Brian Montopoli: Is there any political candidate that you think the press is treating particularly well? Are there any that are getting a bum rap?
Jeff Greenfield: That's a really good question, but you need to re-ask it every three months. Because candidates often get one kind of treatment in one period, and a whole different kind of treatment in another period. What usually happens is, particularly with a new fresh face – Barack Obama is the obvious – there is a kind of "gee wiz, look at this, isn't this amazing." And then what sets in, particularly as that candidate rises in the public opinion polls, or in visibility, there is a "wait a minute, who is this guy."
Now, candidates who have been treated particularly unfairly – what does happen is if you are a long shot candidate, the first wave of questions is, "what the heck is he or she doing in this race? Why don't you just go away?" And my feeling is such a candidate has a fairly limited amount of time to say, "Wait, no, I'm going to show you why I'm here. I've got more support than you realize."
On the other hand, I think there are some candidates who come into the race, and just from my particular perspective, outside of an ego trip or to jack up lecture fees, I can't figure out what the hell they're doing there. So I guess I'm part of that.
Brian Montopoli: Do you want to name names?
Jeff Greenfield: It's very difficult for me to understand – well, I'll go into the past. Gary Bauer. Alan Keyes. Certainly Mike Gravel. I don't know how a guy who lost his Senate seat in Alaska in 1980 and suddenly decides he wants to be President is included in the presidential debate. And I do think you could take half the Republican field and say, "Look, you don't belong here."
The Democratic field is trickier, because some of the long shots have been 25 years in the United States Senate, and it's hard to say about them they shouldn't be there. By the way, this always happens. It happened to Orrin Hatch in 2000, it happened to Alan Cranston, Fritz Hollings, all these people who had been in the Senate for a long time and are consequential political figures, once they get in the presidential race it's like, "what are they doing here?"
Brian Montopoli: What's your take on the argument that the media are politically biased? If not politically, what biases are there?
Jeff Greenfield: Most members of the so-called mainstream media undoubtedly, in the voting booth, vote Democratic. There's no way out of that, you can't ignore it. There are certain cultural, personal reasons – when I say personal I mean reasons of personality. Reasons of background. Why you go into journalism in the first place. You tend to have attitudes that tend to mark you more as a Democrat than a Republican. You tend to be more secular, you tend to be more skeptical, you tend to be disrespectful of authority. And those things tend – tend – to push to the left of the spectrum.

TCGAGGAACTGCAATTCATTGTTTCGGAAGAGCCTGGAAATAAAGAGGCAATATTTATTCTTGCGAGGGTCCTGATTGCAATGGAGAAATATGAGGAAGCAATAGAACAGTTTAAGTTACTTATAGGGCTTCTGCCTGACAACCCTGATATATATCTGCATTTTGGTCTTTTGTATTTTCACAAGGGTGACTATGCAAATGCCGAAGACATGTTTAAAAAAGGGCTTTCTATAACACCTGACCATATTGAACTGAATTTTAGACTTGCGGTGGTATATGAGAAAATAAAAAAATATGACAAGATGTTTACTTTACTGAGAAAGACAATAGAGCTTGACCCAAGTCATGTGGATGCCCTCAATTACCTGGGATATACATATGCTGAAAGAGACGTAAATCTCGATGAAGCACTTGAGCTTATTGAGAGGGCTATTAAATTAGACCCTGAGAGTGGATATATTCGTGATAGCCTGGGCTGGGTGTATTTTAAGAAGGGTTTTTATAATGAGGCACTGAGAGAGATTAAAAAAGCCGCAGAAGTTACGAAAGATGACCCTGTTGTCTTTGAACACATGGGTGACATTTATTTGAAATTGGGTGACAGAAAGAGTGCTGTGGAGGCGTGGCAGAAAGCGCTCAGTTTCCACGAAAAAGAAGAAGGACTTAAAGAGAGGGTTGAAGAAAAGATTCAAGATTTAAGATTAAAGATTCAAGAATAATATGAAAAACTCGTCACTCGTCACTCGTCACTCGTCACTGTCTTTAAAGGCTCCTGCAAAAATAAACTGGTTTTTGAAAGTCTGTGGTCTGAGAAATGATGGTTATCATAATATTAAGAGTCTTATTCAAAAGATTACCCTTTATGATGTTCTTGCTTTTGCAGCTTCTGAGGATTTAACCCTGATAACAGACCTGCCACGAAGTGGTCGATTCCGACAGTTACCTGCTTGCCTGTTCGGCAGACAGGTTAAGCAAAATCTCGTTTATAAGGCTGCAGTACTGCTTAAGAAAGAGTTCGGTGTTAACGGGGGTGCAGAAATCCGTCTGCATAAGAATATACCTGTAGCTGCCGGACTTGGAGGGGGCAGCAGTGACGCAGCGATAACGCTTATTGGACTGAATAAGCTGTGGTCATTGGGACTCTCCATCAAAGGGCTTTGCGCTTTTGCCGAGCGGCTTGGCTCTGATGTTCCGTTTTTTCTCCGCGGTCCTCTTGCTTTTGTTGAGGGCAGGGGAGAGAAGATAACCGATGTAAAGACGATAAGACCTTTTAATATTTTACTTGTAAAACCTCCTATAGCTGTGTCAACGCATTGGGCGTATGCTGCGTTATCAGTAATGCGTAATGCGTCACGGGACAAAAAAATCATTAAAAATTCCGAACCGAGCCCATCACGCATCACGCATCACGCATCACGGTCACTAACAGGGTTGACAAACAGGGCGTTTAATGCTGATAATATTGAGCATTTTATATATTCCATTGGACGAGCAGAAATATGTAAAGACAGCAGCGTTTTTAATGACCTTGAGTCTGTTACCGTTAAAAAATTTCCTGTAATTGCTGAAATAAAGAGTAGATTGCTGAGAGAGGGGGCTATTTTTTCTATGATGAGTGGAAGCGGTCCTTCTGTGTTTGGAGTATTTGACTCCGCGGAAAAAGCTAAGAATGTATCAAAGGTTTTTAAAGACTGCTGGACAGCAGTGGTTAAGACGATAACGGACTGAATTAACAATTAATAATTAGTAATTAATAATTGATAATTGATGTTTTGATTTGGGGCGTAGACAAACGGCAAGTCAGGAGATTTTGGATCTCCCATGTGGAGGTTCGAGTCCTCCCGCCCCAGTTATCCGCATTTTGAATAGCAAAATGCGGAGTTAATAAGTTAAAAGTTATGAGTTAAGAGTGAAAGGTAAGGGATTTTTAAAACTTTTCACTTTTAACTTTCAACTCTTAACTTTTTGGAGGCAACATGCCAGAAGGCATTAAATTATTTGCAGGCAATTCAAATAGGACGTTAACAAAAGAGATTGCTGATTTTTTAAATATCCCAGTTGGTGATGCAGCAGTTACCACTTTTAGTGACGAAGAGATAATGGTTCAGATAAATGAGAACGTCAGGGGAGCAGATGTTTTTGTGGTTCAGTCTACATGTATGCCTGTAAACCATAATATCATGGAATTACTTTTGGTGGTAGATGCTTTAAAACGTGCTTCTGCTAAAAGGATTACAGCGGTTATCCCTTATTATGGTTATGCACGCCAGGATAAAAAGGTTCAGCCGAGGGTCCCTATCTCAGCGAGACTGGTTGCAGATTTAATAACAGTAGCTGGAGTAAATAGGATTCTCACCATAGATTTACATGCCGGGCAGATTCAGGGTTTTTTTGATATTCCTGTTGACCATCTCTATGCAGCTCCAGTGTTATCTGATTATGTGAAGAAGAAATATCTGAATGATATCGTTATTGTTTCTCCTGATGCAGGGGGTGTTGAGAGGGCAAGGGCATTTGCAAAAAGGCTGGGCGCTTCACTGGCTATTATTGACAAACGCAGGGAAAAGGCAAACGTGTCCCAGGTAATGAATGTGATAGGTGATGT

This is also, by the way, possibly getting less true as we get into the younger generation. The generation raised with Jimmy Carter and Ronald Reagan are really getting to the point where they are coming into the profession. And I think you're going to see, and have already seen, a more complicated mix.
But in my view the danger of bias does not lie in political coverage. I mean, ask Al Gore and John Kerry if they were the beneficiary of a poodle press. They were treated very critically – appropriately. I do think when you get into the area of culture, that the press tends to be so lopsided in one direction or the other and you have to be careful. I think coverage of issues like abortion, religion, sex education – it can be tough for the press because so few of the press, relatively few, are deep seated, observant religious people.
Now there are some. More than people might believe. But I think that's an area where the press has to be careful -- be aware that it may not understand the world the way other people do. And they need to bring in other points of view about this. I was very conscious of this when I covered the Southern Baptist Convention 20-something years ago. You can come in with one attitude – here I am a New Yorker, I'm essentially secular – but these people are not backwoods ignorant folk. They are fully functioning in the modern world. They have a religious faith that you need to understand and, I would suggest also, respect.
That one I think is probably true. As far as political coverage, I'm sorry, I don't buy it.
Brian Montopoli: What mistakes would you counsel a journalist covering the 2008 campaign to avoid?
Jeff Greenfield: One above all: Stop rushing. It's the spring of 2007. Stop taking these polls seriously. Stop assuming that because there's a particular political terrain developing now it's going to be this way by the time people actually get to vote. I do think that, by and large, political journalists are like kids in the back seat of a car pulling out of the driveway on a family vacation screaming, "Are we there yet?" We're not there yet. Let this thing happen. Let voters actually meet these candidates. Let's see where the country is six months from now, or eight months from now, when somebody actually goes to the polls…
Let's just have a sense of perspective about this, and not go, "Oh my god, Obama's up! No, no, no, Hillary's up! No, wait, Edwards is leading in Iowa! Edwards is losing to McCain in Michigan!" It's insane. It's largely irrelevant to what's going to happen because what's going to happen is dependant on stuff we can't know.
We can't see – I can't see the future. If I knew what was going to happen in six months, I'd have the Mega Millions ticket in my pocket, and we would not be here, because I'd be somewhere on my private island, having a grape peeled for me. It doesn't work that way.